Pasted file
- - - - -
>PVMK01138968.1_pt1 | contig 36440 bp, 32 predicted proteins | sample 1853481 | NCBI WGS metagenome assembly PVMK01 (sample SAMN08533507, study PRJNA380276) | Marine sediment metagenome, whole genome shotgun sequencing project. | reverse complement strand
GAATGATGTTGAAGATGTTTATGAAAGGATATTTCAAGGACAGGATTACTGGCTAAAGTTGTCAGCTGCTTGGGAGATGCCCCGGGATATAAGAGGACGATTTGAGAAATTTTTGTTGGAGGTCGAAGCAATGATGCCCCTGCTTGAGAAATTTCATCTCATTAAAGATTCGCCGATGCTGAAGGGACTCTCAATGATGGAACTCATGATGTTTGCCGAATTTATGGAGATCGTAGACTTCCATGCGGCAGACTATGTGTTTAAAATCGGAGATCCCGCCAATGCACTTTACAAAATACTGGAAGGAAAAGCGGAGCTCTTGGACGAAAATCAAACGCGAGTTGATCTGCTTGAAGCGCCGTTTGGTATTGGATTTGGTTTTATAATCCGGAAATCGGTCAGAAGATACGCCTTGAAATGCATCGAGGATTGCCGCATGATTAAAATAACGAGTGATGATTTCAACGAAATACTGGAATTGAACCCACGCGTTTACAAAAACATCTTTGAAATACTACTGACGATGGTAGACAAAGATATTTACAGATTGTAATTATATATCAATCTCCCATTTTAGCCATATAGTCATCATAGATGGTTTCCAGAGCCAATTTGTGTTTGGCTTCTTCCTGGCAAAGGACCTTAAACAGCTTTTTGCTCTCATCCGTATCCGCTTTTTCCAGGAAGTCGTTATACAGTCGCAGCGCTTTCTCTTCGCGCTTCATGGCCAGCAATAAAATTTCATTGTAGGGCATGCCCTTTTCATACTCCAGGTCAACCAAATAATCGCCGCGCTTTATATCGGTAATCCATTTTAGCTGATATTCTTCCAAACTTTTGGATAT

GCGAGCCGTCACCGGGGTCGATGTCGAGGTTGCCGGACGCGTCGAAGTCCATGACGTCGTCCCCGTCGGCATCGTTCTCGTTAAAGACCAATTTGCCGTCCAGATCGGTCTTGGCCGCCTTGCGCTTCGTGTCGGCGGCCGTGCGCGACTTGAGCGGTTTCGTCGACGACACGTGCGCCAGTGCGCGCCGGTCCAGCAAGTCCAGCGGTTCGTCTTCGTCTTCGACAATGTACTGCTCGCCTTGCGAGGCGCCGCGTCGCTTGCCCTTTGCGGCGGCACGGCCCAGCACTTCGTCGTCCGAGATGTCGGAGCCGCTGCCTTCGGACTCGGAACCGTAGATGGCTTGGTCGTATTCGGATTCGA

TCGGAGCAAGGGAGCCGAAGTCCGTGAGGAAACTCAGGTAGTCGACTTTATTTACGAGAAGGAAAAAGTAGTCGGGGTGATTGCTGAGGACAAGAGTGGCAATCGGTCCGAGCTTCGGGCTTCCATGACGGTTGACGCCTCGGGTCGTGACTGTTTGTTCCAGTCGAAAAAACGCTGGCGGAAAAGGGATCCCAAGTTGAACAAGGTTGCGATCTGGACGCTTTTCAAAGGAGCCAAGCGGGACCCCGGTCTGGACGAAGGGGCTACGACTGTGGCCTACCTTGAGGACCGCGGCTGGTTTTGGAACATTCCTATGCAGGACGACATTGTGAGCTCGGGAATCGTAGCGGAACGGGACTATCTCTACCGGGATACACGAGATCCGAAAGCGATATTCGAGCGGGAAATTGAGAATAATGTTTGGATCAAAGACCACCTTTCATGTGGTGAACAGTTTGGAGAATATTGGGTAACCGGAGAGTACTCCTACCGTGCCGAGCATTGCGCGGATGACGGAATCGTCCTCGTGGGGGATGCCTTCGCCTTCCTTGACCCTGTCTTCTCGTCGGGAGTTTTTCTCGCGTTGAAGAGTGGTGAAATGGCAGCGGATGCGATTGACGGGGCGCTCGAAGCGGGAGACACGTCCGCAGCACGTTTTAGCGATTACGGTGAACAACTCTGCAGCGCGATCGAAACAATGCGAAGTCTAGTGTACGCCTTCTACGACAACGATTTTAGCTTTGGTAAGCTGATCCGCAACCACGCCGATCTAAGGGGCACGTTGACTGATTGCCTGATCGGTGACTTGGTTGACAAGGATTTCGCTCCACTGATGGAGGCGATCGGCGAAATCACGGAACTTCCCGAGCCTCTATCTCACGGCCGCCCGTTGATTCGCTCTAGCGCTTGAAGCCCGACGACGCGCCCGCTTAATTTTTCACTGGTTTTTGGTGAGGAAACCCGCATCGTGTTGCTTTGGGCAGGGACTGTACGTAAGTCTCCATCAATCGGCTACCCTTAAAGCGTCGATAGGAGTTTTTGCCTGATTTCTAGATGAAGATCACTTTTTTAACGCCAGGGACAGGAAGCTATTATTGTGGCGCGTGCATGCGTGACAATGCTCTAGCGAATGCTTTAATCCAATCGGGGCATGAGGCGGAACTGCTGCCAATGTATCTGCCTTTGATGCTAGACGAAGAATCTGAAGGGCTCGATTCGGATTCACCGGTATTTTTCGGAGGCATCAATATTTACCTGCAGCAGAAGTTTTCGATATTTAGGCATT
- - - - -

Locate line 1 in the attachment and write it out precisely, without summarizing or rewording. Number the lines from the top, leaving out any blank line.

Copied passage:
>PVMK01138968.1_pt1 | contig 36440 bp, 32 predicted proteins | sample 1853481 | NCBI WGS metagenome assembly PVMK01 (sample SAMN08533507, study PRJNA380276) | Marine sediment metagenome, whole genome shotgun sequencing project. | reverse complement strand